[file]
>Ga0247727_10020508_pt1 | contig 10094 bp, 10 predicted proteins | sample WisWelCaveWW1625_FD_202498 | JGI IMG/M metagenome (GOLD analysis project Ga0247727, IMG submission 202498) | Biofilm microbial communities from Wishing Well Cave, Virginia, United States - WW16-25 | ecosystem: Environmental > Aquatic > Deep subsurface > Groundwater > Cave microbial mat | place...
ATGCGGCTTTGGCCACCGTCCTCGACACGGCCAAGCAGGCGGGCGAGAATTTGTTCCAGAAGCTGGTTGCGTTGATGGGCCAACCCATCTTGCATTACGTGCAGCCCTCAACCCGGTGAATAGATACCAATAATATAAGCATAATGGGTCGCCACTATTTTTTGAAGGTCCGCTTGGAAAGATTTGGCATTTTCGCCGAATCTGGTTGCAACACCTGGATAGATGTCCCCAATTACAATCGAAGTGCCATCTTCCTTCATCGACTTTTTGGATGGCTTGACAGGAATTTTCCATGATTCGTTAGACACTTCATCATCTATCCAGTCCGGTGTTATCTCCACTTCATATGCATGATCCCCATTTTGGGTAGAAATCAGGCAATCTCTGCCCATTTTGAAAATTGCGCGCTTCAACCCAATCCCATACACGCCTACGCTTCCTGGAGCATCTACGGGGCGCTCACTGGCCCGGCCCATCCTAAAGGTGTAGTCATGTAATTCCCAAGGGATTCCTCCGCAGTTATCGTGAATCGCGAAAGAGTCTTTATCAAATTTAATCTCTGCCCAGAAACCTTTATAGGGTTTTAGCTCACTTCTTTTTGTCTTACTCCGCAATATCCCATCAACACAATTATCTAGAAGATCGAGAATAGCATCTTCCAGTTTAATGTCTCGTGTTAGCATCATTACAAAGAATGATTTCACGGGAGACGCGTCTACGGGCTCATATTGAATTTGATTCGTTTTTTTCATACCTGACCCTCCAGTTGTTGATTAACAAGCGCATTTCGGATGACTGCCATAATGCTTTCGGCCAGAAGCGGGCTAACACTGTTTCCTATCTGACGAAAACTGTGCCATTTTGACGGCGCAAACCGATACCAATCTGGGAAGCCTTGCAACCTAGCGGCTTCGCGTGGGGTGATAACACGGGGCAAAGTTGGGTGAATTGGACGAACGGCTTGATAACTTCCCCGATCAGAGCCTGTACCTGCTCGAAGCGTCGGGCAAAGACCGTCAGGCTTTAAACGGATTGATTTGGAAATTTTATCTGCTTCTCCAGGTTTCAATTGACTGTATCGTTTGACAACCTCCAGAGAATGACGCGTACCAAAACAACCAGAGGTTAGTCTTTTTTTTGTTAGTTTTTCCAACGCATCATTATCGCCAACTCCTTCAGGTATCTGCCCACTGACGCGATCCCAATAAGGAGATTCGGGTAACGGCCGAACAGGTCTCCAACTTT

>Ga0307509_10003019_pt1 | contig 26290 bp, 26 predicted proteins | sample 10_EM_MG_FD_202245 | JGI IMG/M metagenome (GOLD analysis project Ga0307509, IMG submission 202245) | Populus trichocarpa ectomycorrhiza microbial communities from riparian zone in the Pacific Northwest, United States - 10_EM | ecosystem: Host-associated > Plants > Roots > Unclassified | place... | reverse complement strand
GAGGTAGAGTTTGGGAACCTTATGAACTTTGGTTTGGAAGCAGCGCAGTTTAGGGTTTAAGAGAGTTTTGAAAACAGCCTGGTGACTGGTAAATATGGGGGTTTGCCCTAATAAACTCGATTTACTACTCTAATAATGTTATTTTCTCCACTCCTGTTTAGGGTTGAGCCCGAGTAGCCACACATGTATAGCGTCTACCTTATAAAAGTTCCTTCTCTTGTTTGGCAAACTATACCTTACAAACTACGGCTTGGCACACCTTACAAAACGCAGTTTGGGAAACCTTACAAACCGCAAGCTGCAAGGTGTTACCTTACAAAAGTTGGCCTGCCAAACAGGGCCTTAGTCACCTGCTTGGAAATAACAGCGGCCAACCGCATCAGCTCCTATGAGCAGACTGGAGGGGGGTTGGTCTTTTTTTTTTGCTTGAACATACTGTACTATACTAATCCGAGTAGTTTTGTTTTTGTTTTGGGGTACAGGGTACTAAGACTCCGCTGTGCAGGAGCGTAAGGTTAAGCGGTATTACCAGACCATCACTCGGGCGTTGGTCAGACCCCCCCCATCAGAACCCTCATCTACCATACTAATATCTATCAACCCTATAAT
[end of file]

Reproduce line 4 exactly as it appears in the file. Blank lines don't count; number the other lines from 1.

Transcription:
GAGGTAGAGTTTGGGAACCTTATGAACTTTGGTTTGGAAGCAGCGCAGTTTAGGGTTTAAGAGAGTTTTGAAAACAGCCTGGTGACTGGTAAATATGGGGGTTTGCCCTAATAAACTCGATTTACTACTCTAATAATGTTATTTTCTCCACTCCTGTTTAGGGTTGAGCCCGAGTAGCCACACATGTATAGCGTCTACCTTATAAAAGTTCCTTCTCTTGTTTGGCAAACTATACCTTACAAACTACGGCTTGGCACACCTTACAAAACGCAGTTTGGGAAACCTTACAAACCGCAAGCTGCAAGGTGTTACCTTACAAAAGTTGGCCTGCCAAACAGGGCCTTAGTCACCTGCTTGGAAATAACAGCGGCCAACCGCATCAGCTCCTATGAGCAGACTGGAGGGGGGTTGGTCTTTTTTTTTTGCTTGAACATACTGTACTATACTAATCCGAGTAGTTTTGTTTTTGTTTTGGGGTACAGGGTACTAAGACTCCGCTGTGCAGGAGCGTAAGGTTAAGCGGTATTACCAGACCATCACTCGGGCGTTGGTCAGACCCCCCCCATCAGAACCCTCATCTACCATACTAATATCTATCAACCCTATAAT